Wednesday, September 23, 2009


DRACULA was an unusually titled Spanish horror magazine originally published in 1971. Unusually titled because there were very few vampire appearances, let alone any by Drac himself. The issues were reprinted in English in the UK a year on and still later some stories (all?)were published in book form by Warren Publishing in the US. I've never seen the US version in spite of the fact that someone at Warren rewrote a letter I had published in a contemporary issue of VAMPIRELLA to include in it an extensive plug for their DRACULA.

I did, however, mailorder the 12 issues of the British version through a TBG ad. I waited impatiently for weeks and never heard anything from the seller. Finally, I wrote and was answered with a letter apologizing for the delay and offering to send me something else instead. I wrote back and agreed, accepting something now long forgotten in place of the mags. Whatever it was, it arrived quickly. Months passed and one day I received the original order--all 12 DRACULA issues in near mint condition! Shocked and surprised, I felt guilty as I had already accepted something else for my money! I contacted the Post Office (for some reason) and was informed that under US postal law the DRACULA shipment was now considered separate from the completed original transaction and, since I had placed NO re-order for the items, they were now considered legally to be "a gift" for which I could not be charged by law. Hmmm...seemed fishy to me. I still felt guilty. Hell, I STILL feel guilty. I kept them, though.

Looking at them today, I find the stories virtually unreadable but the art absolutely breathtaking in spots! Every issue features the same four artists in the same order, all behind painted covers that look as if they could have been lifted off of contemporary horror novels. The highlight of every issue is WOLFF, a CONAN-like barbarian strip by the brilliant Esteban Maroto whose work was just then beginning to appear in mainstream US comics. Stylish and colorful, I don't really care what the story is about. It's just fun to look through every page and savor every panel.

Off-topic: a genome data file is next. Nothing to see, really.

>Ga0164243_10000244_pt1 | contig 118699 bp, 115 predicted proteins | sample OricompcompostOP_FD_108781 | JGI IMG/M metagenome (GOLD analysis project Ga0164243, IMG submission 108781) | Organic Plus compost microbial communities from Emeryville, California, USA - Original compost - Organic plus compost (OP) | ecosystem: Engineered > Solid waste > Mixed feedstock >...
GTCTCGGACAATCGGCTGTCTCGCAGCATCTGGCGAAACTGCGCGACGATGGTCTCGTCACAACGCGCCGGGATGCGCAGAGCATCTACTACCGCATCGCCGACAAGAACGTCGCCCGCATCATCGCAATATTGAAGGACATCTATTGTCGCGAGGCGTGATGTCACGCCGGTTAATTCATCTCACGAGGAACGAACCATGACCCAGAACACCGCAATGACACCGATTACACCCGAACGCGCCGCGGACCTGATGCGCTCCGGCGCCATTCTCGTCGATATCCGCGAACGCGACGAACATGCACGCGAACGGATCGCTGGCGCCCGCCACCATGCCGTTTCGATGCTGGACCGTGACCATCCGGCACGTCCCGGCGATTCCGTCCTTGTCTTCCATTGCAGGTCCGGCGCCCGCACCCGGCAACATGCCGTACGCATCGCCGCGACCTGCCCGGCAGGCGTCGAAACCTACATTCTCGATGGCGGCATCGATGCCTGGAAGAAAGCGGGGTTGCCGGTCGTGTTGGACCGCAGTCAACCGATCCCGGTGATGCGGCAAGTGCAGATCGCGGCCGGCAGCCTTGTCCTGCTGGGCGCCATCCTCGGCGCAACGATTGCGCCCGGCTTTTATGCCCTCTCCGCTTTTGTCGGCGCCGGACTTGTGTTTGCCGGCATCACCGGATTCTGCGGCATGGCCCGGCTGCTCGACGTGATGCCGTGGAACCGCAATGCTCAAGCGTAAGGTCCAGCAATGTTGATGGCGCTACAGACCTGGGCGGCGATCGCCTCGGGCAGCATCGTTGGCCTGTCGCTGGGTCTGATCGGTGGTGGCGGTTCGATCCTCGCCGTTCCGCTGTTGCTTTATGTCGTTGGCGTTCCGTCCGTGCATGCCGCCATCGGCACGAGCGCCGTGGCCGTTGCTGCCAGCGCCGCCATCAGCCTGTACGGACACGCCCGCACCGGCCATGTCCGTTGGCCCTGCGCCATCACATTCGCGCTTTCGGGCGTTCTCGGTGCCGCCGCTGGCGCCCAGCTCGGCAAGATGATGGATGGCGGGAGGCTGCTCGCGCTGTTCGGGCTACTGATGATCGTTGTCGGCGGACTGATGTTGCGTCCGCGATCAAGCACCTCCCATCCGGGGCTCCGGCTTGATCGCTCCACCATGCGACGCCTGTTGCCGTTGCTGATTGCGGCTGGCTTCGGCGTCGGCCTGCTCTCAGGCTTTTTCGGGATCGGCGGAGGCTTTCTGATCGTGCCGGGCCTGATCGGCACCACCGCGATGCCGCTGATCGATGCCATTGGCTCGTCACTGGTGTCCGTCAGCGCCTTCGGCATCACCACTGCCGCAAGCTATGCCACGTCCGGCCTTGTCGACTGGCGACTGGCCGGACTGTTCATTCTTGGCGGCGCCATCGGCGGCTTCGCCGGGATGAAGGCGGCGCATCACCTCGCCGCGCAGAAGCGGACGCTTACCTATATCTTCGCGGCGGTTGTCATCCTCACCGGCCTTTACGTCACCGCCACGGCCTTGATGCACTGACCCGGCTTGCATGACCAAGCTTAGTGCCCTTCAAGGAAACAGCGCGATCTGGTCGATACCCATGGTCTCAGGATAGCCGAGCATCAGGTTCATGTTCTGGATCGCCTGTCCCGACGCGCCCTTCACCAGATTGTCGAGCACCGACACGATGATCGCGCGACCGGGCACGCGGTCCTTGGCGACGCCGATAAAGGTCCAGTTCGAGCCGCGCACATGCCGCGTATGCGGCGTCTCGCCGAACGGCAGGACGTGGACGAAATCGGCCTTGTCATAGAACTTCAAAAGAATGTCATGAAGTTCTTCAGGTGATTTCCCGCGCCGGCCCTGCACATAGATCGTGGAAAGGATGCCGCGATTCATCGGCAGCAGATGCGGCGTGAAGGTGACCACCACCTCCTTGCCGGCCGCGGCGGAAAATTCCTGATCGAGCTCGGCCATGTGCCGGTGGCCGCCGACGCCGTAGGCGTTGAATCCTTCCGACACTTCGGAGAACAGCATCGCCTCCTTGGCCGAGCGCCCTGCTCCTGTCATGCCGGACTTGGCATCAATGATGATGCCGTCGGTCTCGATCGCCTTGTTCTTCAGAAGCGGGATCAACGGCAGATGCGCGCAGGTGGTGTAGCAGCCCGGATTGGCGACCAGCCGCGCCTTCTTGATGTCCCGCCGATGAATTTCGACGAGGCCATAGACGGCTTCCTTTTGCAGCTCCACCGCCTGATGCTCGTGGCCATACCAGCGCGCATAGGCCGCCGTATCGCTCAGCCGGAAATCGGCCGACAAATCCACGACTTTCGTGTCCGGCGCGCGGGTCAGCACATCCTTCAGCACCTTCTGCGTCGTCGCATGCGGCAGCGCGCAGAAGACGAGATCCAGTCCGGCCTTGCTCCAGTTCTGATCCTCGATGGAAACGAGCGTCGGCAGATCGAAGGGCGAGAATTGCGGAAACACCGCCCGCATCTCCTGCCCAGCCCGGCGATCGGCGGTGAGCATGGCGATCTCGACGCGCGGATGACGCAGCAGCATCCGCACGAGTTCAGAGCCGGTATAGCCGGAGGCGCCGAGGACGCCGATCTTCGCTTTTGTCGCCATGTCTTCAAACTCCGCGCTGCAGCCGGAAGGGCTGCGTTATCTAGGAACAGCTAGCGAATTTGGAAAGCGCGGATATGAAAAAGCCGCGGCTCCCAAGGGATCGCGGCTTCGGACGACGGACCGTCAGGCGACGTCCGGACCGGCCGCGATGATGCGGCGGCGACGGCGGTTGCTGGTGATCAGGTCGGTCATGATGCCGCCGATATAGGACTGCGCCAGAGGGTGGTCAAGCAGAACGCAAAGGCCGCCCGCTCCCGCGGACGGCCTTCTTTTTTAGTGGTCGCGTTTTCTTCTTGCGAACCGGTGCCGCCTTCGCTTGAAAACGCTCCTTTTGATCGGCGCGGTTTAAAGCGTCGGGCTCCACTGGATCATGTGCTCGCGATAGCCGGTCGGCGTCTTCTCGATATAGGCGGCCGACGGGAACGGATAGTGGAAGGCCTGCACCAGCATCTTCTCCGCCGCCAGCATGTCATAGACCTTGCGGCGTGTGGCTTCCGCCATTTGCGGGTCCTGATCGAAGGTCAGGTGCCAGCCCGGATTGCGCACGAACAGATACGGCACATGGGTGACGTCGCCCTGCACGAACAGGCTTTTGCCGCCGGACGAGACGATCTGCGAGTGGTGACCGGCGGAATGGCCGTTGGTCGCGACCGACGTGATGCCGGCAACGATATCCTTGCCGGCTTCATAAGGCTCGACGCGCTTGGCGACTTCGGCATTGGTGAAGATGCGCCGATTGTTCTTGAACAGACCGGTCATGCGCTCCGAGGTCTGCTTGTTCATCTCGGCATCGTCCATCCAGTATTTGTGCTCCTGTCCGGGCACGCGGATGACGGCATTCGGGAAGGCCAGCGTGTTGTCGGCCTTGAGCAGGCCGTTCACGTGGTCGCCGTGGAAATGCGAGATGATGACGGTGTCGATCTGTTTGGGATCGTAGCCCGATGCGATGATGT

Josep M. Bea had the second spot with completely different but equally stylized art. Already familiar to me from Warren work, he was not a favorite at the time but I look at it now and it looks better than most comics art of its day. Bea seems to have been an an interesting person, too. According to Wikipedia, "In 1979 he was convicted for offenses against morality for the content of one of his stories...and was forbidden (for some time) from doing anymore artwork." Wow.

The series AGAR-AGAR answers the perhaps unasked question, "What would it look like if Peter Max had drawn comics?" Actually, the artist was Alberto Solsona clearly channeling the master of psychedelic pop art! Something about fairies and demons and peace and zen and yellow submarines (Not really, sorry). Who knows? It really doesn't matter, I tell you. It may read like a series of bad hippie tracts but the visuals alone will ensure you a good trip over and over again!

My favorite contributor then and now is Enric Sio, already a veteran of Spanish and British comics although I had never seen any at that time. Even though he clearly utilized extensive photo reference, the artist twisted and turned the most ordinary images into foreboding or downright creepy images. With some of his pages nearly wordless in every issue, there are some genuinely disturbing visuals here in his one-off terror tales which, for a horror comic, really isn't a bad thing!

Overall, I find this more interesting than good, more visually stimulating than enjoyable, more impressive looking than truly well done. In the end, I think the biggest impact that DRACULA had on me was to introduce me to a lifelong appreciation for several very different--non Kirby-like--styles of comics art.


  1. Thank you for sharing your "gift" with us! I especially like the Maroto and the Sio piece. So cool!

  2. I have that U.S. version somewhere in storage, Steve. I'm slowly working through the boxes, and when I find it will post a pic on my blog.

  3. I think I remember these being advertised in the back of Creepy. HAVE to get me some!!

  4. I have a MINT (i.e. still in the shrinkwrap) Warren Publishing 1972 US Edition Dracula. Luckily I do have another copy which is VG/NM I was able to read. Wonderful stuff, but I was all of 2 years old when it was published!

  5. Found "Dracula Book I" on and fell in love with the crazy artwork immediately, but had no idea what this amazing thing was I was looking at. Thanks for the info, Steven! For anyone interested in viewing or download, here's the link: